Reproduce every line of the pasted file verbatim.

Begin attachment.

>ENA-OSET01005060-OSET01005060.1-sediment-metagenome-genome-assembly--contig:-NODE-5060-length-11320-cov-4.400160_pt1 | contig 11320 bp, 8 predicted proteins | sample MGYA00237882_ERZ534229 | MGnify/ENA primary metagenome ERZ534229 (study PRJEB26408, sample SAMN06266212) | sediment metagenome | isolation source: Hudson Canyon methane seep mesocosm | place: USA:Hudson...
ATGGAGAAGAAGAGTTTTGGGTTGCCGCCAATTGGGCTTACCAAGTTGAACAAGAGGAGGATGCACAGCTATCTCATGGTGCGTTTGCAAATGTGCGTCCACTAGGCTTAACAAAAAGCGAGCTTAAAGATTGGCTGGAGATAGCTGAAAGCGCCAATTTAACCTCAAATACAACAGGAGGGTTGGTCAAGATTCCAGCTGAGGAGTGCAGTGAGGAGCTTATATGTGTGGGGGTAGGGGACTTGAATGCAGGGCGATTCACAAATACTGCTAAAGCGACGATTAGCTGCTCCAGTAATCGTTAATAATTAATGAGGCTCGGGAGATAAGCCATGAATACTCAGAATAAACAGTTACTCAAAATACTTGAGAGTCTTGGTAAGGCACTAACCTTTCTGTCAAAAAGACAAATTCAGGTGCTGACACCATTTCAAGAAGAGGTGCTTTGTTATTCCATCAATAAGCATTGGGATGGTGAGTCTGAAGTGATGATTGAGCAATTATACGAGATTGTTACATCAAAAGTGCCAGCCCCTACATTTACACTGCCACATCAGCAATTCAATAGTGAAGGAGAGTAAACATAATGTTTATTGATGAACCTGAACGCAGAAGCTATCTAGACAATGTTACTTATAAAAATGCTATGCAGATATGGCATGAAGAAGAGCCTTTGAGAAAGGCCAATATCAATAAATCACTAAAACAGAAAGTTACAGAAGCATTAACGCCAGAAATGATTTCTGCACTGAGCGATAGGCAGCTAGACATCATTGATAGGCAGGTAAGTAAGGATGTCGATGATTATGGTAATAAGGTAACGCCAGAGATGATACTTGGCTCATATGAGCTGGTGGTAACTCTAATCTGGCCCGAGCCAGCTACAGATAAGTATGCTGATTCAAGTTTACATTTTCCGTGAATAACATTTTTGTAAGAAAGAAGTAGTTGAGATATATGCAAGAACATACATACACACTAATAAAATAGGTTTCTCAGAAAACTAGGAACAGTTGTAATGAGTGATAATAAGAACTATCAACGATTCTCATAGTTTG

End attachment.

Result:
>ENA-OSET01005060-OSET01005060.1-sediment-metagenome-genome-assembly--contig:-NODE-5060-length-11320-cov-4.400160_pt1 | contig 11320 bp, 8 predicted proteins | sample MGYA00237882_ERZ534229 | MGnify/ENA primary metagenome ERZ534229 (study PRJEB26408, sample SAMN06266212) | sediment metagenome | isolation source: Hudson Canyon methane seep mesocosm | place: USA:Hudson...
ATGGAGAAGAAGAGTTTTGGGTTGCCGCCAATTGGGCTTACCAAGTTGAACAAGAGGAGGATGCACAGCTATCTCATGGTGCGTTTGCAAATGTGCGTCCACTAGGCTTAACAAAAAGCGAGCTTAAAGATTGGCTGGAGATAGCTGAAAGCGCCAATTTAACCTCAAATACAACAGGAGGGTTGGTCAAGATTCCAGCTGAGGAGTGCAGTGAGGAGCTTATATGTGTGGGGGTAGGGGACTTGAATGCAGGGCGATTCACAAATACTGCTAAAGCGACGATTAGCTGCTCCAGTAATCGTTAATAATTAATGAGGCTCGGGAGATAAGCCATGAATACTCAGAATAAACAGTTACTCAAAATACTTGAGAGTCTTGGTAAGGCACTAACCTTTCTGTCAAAAAGACAAATTCAGGTGCTGACACCATTTCAAGAAGAGGTGCTTTGTTATTCCATCAATAAGCATTGGGATGGTGAGTCTGAAGTGATGATTGAGCAATTATACGAGATTGTTACATCAAAAGTGCCAGCCCCTACATTTACACTGCCACATCAGCAATTCAATAGTGAAGGAGAGTAAACATAATGTTTATTGATGAACCTGAACGCAGAAGCTATCTAGACAATGTTACTTATAAAAATGCTATGCAGATATGGCATGAAGAAGAGCCTTTGAGAAAGGCCAATATCAATAAATCACTAAAACAGAAAGTTACAGAAGCATTAACGCCAGAAATGATTTCTGCACTGAGCGATAGGCAGCTAGACATCATTGATAGGCAGGTAAGTAAGGATGTCGATGATTATGGTAATAAGGTAACGCCAGAGATGATACTTGGCTCATATGAGCTGGTGGTAACTCTAATCTGGCCCGAGCCAGCTACAGATAAGTATGCTGATTCAAGTTTACATTTTCCGTGAATAACATTTTTGTAAGAAAGAAGTAGTTGAGATATATGCAAGAACATACATACACACTAATAAAATAGGTTTCTCAGAAAACTAGGAACAGTTGTAATGAGTGATAATAAGAACTATCAACGATTCTCATAGTTTG